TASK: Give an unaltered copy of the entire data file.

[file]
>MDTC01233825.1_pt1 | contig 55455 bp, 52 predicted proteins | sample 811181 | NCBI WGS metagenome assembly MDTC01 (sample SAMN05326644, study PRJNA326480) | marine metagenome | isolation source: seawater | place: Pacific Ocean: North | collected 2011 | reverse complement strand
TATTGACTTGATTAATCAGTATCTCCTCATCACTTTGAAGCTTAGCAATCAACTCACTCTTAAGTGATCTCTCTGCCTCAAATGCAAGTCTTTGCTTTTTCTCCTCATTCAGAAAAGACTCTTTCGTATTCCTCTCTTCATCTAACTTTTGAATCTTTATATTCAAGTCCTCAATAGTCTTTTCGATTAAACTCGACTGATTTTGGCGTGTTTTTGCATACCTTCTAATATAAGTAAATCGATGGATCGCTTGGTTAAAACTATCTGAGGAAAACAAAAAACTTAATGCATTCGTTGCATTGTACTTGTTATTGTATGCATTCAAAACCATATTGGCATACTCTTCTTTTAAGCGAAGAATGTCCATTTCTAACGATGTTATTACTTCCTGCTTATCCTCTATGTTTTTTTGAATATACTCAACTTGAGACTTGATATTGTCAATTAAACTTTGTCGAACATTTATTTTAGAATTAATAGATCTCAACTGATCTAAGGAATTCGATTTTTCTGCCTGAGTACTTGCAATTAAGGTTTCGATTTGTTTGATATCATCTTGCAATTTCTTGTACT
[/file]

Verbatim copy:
>MDTC01233825.1_pt1 | contig 55455 bp, 52 predicted proteins | sample 811181 | NCBI WGS metagenome assembly MDTC01 (sample SAMN05326644, study PRJNA326480) | marine metagenome | isolation source: seawater | place: Pacific Ocean: North | collected 2011 | reverse complement strand
TATTGACTTGATTAATCAGTATCTCCTCATCACTTTGAAGCTTAGCAATCAACTCACTCTTAAGTGATCTCTCTGCCTCAAATGCAAGTCTTTGCTTTTTCTCCTCATTCAGAAAAGACTCTTTCGTATTCCTCTCTTCATCTAACTTTTGAATCTTTATATTCAAGTCCTCAATAGTCTTTTCGATTAAACTCGACTGATTTTGGCGTGTTTTTGCATACCTTCTAATATAAGTAAATCGATGGATCGCTTGGTTAAAACTATCTGAGGAAAACAAAAAACTTAATGCATTCGTTGCATTGTACTTGTTATTGTATGCATTCAAAACCATATTGGCATACTCTTCTTTTAAGCGAAGAATGTCCATTTCTAACGATGTTATTACTTCCTGCTTATCCTCTATGTTTTTTTGAATATACTCAACTTGAGACTTGATATTGTCAATTAAACTTTGTCGAACATTTATTTTAGAATTAATAGATCTCAACTGATCTAAGGAATTCGATTTTTCTGCCTGAGTACTTGCAATTAAGGTTTCGATTTGTTTGATATCATCTTGCAATTTCTTGTACT